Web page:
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Last year, New Mexico did what had never been done before – invested long-term in helping protect and restore our lands, water, wildlife, and cultural heritage. We did this through the passage of the Land of Enchantment Legacy Fund (LOE). But like many ambitious and change-making projects, LOE needed additional support to truly deliver for New Mexico communities. The critical support, in this case, was funding.

To understand why additional funding was needed, we need to get into the math. That’s because LOE is not one fund but two: the Land of Enchantment Legacy Fund (LELF) and the Conservation Legacy Permanent Fund (CLPF). Each fund received an initial investment of $50 million in the 2023 session. The LELF is to start funding state agencies and conservation projects by 2025. It would do so by paying out 25% percent of its budget annually to the following entities:

  • 22.5% to the Energy, Minerals and Natural Resources Department
    •   50% allocated to the Forestry Division 
    •   50% allocated for the Natural Heritage Conservation Act
  • 22.5% to the New Mexico State University Department of Agriculture
  • 10% to the Department of Environment
  • 15% to the Economic Development Department
    • 25% allocated for the Outdoor Equity Grant Program
    • 75% allocated to the Outdoor Recreation Division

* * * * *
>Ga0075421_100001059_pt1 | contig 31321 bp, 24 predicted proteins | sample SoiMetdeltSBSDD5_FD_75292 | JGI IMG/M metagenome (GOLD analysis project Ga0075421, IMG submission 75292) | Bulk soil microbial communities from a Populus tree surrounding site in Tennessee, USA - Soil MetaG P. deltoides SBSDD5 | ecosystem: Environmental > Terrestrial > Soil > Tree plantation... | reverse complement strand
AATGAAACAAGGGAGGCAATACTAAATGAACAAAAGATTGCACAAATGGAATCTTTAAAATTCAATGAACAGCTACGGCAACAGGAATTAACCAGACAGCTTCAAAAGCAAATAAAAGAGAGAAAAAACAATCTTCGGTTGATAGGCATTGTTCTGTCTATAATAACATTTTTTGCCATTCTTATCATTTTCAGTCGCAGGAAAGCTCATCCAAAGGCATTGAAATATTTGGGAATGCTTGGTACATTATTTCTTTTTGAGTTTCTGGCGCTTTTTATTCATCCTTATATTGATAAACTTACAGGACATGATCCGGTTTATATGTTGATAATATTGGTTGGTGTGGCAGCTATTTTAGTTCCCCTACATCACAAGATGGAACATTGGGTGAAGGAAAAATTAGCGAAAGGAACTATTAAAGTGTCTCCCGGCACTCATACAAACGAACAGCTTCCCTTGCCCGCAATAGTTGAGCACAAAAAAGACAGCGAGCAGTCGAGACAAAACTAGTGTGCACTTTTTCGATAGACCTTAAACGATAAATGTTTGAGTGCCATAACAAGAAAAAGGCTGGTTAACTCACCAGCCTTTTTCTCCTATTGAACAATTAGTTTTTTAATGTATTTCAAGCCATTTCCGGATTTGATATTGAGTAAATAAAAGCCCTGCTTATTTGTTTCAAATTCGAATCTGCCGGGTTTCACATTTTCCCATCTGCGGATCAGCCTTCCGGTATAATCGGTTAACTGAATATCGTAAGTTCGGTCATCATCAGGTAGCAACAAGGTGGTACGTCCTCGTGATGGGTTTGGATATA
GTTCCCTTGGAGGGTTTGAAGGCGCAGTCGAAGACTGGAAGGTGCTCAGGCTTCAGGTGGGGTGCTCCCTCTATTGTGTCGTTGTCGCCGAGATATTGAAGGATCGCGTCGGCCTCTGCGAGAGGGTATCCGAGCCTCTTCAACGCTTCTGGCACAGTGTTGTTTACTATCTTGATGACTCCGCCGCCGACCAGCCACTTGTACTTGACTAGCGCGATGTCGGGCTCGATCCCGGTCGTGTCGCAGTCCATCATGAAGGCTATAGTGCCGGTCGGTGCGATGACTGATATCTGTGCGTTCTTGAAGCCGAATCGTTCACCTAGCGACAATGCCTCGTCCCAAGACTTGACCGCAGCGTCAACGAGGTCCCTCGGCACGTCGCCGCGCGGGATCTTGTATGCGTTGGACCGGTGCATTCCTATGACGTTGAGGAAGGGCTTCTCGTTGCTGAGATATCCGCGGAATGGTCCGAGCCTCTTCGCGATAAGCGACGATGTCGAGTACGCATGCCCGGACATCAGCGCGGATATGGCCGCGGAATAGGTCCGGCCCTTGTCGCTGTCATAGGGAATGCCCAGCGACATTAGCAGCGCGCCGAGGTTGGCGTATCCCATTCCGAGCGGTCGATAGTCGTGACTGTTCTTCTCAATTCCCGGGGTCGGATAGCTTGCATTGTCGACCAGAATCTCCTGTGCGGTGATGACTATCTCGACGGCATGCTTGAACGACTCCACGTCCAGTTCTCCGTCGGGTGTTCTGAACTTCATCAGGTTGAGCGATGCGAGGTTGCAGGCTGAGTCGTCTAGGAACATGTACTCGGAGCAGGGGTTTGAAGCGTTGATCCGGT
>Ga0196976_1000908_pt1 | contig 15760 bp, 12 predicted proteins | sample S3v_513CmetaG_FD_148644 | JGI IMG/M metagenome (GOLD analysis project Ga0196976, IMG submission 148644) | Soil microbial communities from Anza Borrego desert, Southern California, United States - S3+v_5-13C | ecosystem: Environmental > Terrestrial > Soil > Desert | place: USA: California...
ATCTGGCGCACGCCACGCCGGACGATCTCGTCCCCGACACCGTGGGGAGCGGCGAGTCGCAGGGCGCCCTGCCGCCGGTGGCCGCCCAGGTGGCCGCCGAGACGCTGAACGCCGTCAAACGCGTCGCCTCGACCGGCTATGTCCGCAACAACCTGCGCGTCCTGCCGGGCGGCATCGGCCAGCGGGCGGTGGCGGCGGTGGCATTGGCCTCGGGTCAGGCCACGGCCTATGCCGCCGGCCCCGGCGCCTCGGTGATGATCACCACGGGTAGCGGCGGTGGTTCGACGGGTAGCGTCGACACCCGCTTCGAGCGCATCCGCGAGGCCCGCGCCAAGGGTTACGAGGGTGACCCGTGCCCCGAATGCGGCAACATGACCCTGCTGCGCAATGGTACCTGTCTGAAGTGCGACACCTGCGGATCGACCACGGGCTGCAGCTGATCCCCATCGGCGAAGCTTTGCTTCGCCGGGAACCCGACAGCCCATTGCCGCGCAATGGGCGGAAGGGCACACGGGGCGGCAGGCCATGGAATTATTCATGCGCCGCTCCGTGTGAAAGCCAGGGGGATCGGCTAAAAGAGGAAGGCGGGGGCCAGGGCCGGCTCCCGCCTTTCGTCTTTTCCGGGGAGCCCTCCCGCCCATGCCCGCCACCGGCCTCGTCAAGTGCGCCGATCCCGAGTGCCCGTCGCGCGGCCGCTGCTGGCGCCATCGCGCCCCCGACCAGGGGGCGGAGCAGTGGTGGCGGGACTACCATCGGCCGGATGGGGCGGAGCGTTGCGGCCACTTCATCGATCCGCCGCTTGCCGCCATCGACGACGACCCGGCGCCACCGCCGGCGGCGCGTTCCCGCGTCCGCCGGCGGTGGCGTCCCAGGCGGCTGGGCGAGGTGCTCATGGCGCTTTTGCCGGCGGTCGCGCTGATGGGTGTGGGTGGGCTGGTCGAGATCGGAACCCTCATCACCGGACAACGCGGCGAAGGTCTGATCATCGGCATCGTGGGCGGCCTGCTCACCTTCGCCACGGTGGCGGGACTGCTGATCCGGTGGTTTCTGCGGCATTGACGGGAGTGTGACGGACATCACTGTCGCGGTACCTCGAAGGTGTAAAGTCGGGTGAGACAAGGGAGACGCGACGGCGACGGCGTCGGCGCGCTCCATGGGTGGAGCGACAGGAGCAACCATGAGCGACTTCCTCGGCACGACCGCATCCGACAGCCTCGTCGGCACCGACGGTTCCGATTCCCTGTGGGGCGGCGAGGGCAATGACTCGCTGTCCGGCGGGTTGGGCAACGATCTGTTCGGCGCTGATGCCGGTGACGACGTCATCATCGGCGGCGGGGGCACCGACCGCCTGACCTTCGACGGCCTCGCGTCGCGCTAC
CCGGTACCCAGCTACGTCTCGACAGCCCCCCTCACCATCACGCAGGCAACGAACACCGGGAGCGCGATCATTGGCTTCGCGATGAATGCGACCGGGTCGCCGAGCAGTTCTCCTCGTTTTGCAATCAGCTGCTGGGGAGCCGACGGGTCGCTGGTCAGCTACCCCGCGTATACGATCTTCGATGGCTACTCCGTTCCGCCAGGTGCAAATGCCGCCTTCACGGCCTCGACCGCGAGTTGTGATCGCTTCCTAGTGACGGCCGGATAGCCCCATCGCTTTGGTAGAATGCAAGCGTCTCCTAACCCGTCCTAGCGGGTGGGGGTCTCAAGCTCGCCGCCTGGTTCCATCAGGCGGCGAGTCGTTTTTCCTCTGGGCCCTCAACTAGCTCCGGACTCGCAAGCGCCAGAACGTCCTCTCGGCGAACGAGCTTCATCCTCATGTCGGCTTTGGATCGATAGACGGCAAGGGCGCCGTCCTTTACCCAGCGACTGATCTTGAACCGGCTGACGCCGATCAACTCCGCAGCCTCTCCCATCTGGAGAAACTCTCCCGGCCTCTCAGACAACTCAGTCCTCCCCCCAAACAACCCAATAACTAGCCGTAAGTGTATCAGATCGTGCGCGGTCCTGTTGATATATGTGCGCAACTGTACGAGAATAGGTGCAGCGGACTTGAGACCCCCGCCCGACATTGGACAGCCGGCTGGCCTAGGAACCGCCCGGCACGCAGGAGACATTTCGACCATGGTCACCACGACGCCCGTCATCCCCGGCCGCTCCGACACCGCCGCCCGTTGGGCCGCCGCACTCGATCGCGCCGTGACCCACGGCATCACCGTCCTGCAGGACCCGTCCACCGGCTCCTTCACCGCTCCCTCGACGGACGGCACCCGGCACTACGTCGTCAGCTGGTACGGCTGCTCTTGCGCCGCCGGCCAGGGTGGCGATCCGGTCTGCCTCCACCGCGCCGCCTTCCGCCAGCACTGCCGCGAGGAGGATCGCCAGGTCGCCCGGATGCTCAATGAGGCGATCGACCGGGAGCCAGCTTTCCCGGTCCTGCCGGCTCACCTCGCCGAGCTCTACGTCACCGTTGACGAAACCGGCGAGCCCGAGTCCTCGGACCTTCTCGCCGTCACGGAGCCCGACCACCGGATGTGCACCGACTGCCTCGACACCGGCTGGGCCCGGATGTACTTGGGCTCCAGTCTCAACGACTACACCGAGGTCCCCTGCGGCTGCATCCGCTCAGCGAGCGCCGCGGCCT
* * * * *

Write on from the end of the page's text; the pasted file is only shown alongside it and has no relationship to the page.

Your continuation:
• 8% to the Cultural Affairs Department
  • 22% to the Department of Game and Fish

The CLPF, on the other hand, was placed under the management of the State Investment Council, and its funds were invested to begin accruing interest to eventually be paid out into the LELF.  With its initial funding, the CLPF would not have been able to replenish the LELF until 2040, when the CLPF was projected to have accrued enough interest to have reached $150 million. The CLPF must have a minimum balance of $150 million before it can distribute its investment income into the LELF. Without the influx of funds from the CLPF to the LELF, it would have stopped being able to fund agencies by 2029. 

Fortunately, through tireless advocacy, close work with our allies and legislative champions, and lots of work through the interim committee process, we were able to secure an additional $300 million for the CLPF in the 2024 session. Now with the CLPG at $350 million, it is estimated that the fund could start making distributions to the LELF by 2026.  Current estimates also predict that by 2028, the LELF will be able to distribute incrementally more to our state agencies and programs in each successive year. 

This advance in timeline means consistent funding for our state agencies and programs, which translates to a multitude of benefits for all New Mexicans. It means having the necessary resources to expand conservation, support our agricultural heritage, build climate resilience, and invest in communities for generations to come.

To illustrate the number of past and current projects throughout the state that are to be funded by LELF, an interactive map has been created by the Land of Enchantment Legacy  coalition. You can check it out here.

SB 9 – Conservation Legacy – which was the initial bill introduced to appropriate $300 million for the CLPF – did not pass. It did live on in HB 2, the state budget bill, which successfully appropriated the same $300 million from the general fund to the CLPF.